Presentation on theme: "Diagnosis and Staging JoAnne Zujewski, MD Head, Breast Cancer Therapeutics Clinical Investigations Branch Cancer Therapy Evaluation Program Division of."— Presentation transcript:
Diagnosis and Staging JoAnne Zujewski, MD Head, Breast Cancer Therapeutics Clinical Investigations Branch Cancer Therapy Evaluation Program Division of Cancer Diagnostics and Treatment May 2011
Early Detections reduces the risk of dying from breast cancer.
Cancer Diagnosis: Defining the Cancer The first step in designing the treatment plan is carefully defining the cancer –Clinical examination –Radiology tests –Pathology tests –Blood tests
Breast Cancer Signs and Symptoms None Lump or mass Pain in breast Tenderness Thickening Firmness Nipple discharge Skin redness Asymmetry Enlargement Nipple retraction Dimpling Mass in axilla (armpit) Warmth
Breast MRI Important new tool for imaging the breast High sensitivity Detection and characterization of otherwise- occult breast carcinoma
Breast Cancer Diagnosis Any breast change or lump needs to be evaluated Breast cancer needs to be diagnosed by biopsy –Fine needle aspiration –Core needle biopsy –Surgical biopsy
Mammotone & Minimally Invasive Breast Biopsy (MIBB) The Mammotone and MIBB are different from the core needle biopsy in that a needle is inserted once and multiple specimens are removed through contiguous sampling. Core needle biopsies require the needle to be inserted multiple times. Both the Mammotone and MIBB biopsy utilize a vacuum system. A probe is inserted and samples of tissue are collected in a chamber. Tissue samples are removed by action of a gentle vacuum.
Advantages of Needle Biopsies Simple procedure – does not require surgery Accurate Quick – only takes a few minutes Not painful Inexpensive Quick results
Disadvantages of Needle Biopsies Entire lump is not removed Open biopsy may be necessary For Fine Needle Only: Specialist needed to read results In situ cancer not distinguishable from invasive cancer
Image Guided Biopsy in Clinical Practice Allows treatment planning Better cosmesis Can mark site with clip Less costly Needs specialized equipment May still require confirmatory pathology in minority of cases
Breast Biopsy A core needle biopsy of the area is recommended Non- Surgical Surgical
Inking the Tumor Specimen in the O.R Inking the Tumor Specimen in the O.R.
Needle Biopsies Fine Needle – A thin, hollow needle is used to remove a sample of tissue. The procedure is quick and can be done in a doctor’s office. Core Needle – A larger needle is inserted through a small incision in the skin, and a small core of tissue is removed. This type of needle biopsy is done with the assistance of mammography or ultrasound imaging using stereotactic techniques with the aid of the computer, which calculates the precise location of the lump.
Incisional Biopsy A surgical procedure where only a portion of a tumor is removed Generally reserved for lumps that are larger Performed under local anesthesia in a hospital or outpatient clinic
Excisional Biopsy A surgical procedure that removes the entire suspected area plus some surrounding normal tissue. Standard procedure for lumps that are smaller than an inch or so in diameter Similar to a lumpectomy Performed under local anesthetic or general anesthesia in a hospital or outpatient clinic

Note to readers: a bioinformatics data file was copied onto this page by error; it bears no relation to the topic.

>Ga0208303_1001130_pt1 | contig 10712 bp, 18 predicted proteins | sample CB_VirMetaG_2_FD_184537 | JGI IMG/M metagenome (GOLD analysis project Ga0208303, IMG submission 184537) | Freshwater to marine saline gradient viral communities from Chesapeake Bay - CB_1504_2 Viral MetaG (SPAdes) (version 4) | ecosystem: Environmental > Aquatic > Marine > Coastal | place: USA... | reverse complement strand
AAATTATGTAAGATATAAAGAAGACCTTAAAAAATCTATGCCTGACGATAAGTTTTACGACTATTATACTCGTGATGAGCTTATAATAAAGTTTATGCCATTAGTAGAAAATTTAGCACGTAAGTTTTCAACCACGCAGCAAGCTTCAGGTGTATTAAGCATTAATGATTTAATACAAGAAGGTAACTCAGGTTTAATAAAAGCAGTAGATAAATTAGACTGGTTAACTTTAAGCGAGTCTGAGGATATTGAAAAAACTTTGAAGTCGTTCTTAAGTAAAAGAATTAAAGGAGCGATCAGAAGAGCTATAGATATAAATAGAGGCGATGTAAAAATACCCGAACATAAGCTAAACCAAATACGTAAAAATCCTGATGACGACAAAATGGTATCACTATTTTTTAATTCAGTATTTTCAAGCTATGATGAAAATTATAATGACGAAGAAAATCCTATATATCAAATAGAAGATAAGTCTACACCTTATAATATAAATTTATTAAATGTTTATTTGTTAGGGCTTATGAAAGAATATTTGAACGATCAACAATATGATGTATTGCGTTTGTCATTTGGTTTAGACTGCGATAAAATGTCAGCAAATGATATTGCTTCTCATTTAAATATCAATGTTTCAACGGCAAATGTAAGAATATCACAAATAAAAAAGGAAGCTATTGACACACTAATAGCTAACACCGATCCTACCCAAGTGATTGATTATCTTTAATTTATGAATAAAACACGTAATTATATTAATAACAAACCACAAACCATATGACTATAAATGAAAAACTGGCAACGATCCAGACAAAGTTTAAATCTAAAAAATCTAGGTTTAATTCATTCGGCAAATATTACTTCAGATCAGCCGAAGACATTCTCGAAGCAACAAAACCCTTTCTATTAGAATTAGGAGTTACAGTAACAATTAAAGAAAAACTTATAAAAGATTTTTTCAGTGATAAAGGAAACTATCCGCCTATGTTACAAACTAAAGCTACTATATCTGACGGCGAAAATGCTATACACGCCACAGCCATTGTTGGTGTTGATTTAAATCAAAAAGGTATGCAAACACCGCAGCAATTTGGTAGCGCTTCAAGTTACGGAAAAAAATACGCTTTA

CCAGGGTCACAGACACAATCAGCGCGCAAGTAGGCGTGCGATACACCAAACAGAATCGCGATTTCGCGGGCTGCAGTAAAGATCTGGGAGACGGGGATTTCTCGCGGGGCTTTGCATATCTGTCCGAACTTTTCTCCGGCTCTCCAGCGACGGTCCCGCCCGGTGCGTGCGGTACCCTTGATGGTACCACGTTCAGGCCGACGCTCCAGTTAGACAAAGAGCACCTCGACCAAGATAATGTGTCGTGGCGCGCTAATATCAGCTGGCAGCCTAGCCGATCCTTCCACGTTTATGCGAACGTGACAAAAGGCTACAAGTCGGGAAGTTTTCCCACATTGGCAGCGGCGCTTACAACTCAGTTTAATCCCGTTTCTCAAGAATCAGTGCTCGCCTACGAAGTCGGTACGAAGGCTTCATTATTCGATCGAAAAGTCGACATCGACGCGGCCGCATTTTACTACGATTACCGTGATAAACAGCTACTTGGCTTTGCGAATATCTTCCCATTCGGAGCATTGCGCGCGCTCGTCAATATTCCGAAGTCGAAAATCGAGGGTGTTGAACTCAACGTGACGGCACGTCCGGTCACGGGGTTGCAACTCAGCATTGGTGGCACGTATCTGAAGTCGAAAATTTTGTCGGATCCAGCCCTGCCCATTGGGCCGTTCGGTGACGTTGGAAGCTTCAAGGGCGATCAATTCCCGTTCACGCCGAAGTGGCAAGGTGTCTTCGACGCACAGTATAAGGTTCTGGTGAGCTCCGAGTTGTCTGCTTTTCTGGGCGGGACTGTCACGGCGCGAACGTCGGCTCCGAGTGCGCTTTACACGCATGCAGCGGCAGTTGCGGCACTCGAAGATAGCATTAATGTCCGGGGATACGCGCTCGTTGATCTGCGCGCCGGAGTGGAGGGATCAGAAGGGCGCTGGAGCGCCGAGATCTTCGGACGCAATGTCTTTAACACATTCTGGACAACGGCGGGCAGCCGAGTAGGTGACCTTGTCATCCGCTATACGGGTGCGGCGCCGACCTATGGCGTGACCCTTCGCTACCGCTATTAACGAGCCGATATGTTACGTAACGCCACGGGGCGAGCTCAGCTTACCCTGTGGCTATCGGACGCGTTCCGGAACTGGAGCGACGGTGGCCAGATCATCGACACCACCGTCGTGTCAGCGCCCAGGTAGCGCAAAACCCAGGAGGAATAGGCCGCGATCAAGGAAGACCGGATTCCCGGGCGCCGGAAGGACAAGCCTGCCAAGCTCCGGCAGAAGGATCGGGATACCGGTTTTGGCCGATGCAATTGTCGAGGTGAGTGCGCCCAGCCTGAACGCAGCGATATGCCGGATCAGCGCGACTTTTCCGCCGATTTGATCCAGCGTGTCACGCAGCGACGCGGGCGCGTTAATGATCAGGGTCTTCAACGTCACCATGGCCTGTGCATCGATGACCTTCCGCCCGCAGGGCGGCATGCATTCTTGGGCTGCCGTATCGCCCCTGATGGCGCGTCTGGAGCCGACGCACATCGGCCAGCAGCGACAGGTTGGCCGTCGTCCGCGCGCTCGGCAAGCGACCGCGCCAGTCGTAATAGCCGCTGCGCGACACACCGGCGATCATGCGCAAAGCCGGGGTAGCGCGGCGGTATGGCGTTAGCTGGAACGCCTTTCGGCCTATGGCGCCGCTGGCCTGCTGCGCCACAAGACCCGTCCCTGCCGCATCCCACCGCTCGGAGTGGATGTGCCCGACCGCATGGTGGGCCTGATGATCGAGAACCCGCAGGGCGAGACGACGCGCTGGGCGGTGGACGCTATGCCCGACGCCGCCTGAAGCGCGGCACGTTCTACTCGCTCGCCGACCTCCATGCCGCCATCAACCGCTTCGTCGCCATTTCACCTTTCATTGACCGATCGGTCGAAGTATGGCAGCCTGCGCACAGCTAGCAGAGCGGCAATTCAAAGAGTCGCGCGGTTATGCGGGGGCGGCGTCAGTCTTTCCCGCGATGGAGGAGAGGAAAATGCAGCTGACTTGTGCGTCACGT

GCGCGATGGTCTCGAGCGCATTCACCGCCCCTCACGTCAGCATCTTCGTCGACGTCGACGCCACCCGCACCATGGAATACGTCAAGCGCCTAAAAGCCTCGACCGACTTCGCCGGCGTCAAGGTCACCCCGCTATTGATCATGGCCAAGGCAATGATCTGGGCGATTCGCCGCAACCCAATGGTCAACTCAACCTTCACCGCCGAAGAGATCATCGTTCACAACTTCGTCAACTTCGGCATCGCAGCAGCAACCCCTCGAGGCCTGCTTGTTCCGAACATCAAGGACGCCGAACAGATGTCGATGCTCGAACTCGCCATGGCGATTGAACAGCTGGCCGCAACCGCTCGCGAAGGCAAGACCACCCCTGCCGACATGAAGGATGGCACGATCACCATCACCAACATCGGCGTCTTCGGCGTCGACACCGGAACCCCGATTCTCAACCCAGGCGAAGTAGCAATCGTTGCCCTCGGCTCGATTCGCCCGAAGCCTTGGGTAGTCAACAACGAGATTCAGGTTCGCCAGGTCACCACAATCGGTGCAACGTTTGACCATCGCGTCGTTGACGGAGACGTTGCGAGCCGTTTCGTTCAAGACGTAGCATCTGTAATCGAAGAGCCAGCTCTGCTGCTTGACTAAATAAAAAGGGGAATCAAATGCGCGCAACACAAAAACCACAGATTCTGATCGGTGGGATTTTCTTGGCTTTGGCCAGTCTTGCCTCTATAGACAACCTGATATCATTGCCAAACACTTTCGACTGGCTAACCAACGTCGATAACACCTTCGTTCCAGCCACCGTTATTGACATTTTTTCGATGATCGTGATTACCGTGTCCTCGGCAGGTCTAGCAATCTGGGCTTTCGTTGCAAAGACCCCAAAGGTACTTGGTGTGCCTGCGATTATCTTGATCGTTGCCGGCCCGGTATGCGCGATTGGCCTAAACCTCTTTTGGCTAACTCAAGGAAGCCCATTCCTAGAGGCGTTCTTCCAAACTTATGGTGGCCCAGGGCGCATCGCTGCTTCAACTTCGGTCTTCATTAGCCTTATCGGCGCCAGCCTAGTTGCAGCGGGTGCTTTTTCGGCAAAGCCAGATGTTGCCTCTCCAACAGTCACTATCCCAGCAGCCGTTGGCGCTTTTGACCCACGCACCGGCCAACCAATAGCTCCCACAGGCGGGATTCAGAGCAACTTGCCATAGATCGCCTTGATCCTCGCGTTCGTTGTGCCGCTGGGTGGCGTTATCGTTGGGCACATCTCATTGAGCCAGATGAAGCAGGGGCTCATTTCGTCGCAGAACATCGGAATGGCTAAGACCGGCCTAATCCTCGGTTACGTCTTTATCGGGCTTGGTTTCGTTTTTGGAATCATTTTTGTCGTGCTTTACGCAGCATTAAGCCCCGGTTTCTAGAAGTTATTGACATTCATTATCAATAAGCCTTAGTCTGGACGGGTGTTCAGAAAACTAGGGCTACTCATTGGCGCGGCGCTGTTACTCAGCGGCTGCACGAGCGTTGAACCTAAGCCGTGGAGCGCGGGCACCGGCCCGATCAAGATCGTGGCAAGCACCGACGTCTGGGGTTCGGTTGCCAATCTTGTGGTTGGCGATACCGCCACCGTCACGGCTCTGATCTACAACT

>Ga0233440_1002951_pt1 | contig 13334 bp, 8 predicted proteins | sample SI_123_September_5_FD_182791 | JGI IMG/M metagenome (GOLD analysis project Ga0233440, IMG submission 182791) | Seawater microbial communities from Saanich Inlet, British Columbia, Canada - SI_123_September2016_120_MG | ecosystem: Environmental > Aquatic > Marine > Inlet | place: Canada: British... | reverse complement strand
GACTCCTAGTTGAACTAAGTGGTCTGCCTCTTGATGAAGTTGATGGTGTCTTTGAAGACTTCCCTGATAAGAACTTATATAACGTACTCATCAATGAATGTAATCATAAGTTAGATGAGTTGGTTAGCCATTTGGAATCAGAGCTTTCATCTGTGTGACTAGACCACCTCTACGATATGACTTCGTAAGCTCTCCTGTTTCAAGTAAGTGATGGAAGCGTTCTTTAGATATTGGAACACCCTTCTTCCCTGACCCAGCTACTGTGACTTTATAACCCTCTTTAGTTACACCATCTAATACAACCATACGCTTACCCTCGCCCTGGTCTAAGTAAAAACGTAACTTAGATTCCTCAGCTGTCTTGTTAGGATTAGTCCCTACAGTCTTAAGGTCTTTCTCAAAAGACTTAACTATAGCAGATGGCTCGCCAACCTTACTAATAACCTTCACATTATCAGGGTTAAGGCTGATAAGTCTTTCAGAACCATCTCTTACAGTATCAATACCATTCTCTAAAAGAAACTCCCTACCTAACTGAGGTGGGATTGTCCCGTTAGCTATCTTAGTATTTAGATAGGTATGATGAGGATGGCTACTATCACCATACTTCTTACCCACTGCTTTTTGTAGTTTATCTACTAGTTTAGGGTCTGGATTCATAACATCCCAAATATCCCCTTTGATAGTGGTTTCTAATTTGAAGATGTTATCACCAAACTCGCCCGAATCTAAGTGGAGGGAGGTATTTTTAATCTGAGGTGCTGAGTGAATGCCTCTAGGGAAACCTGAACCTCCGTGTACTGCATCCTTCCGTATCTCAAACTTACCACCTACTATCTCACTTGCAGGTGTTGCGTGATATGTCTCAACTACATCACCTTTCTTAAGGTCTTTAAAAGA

Advantages of Open Biopsies Quick – takes only one hour More accurate than a needle biopsy Larger samples provide information for treatment plan Excisional Only: Removes entire lump May be the only surgical treatment needed
Disadvantages of Open Biopsies Surgical procedure Expensive Side effects such as infection or blood collection under the skin Excisional Only: Removing tissue can change the look and feel of the breast
Breast cancer Spread to lymph nodes Supraclavicular Subclavicular Distal (upper) axillary Central (middle) axillary Proximal (lower) axillary Mediastinal Internal mammary Interpectoral (Rotter’s)
Breast Cancer: Stage I T1a: T 0.5 cm T1b: 0.5 cm < T 1 cm T1c: 1 cm < T 2 cm T1 N0 M0 T 2 cm T1 N0 = no regional lymph node metastasis M0 = no distant metastasis
Breast Cancer: Stage IIA T2 N0 M0 N1 = metastasis to movable ipsilateral axillary lymph node(s) M0 = no distant metastasis 2 cm < T < 5 cm No evidence of tumor T0 T0T1 N1 M0 } T2
Breast Cancer: Stage IIB T3 N0 M0 N1 = metastasis to movable ipsilateral axillary lymph node(s) (p) N1a, N1b M0 = no distant metastasis T > 5 cm T2 N1 M0 T3
Breast Cancer: Stage IIIA Metastasis to ipsilateral axillary lymph node(s) N1 = movable N2 = fixed to one another or to other structures M0 = no distant metastasis T3 N1 M0 T0T1T2T3 N2 M0
Breast Cancer: Stage IIIB Any T N3 M0 N3 = metastasis to ipsilateral internal mammary lymph node(s) M0 = no distant metastasis Tumor of any size with direct extension to chest wall or skin T4d = inflammatory carcinoma T4 any N M0 T4
Breast Cancer: Stage IV M1 = distant metastasis (including metastases to cervical, or contralateral internal mammary lymph nodes) Any T any N M1
FDG PET scan Bone Scan Staging for Distant Disease: Breast Cancer Tumor in the breast, but not elsewhere Multiple bone metastases Patient A Patient B The most common sites of distant disease in breast cancer are the bones, liver and lungs
BREAST CANCER 5-year survival: Number of positive axillary lymph nodes 0% 20% 40% 60% 80% 5-Year Survival 0123456-1011-1516-20>20 Number of Positive Nodes Harris J, et al. Cancer: Principles & Practice of Oncology. 5th ed. 1997;1557-1616.
How effective is therapy for breast cancer? Site 1974- 1976 1983- 1985 1992- 1997 1996- 2003 Breast75788689.8 SEER, 1973-2003, DCP, NCI, 2009 Relative 5 Year Survival (%)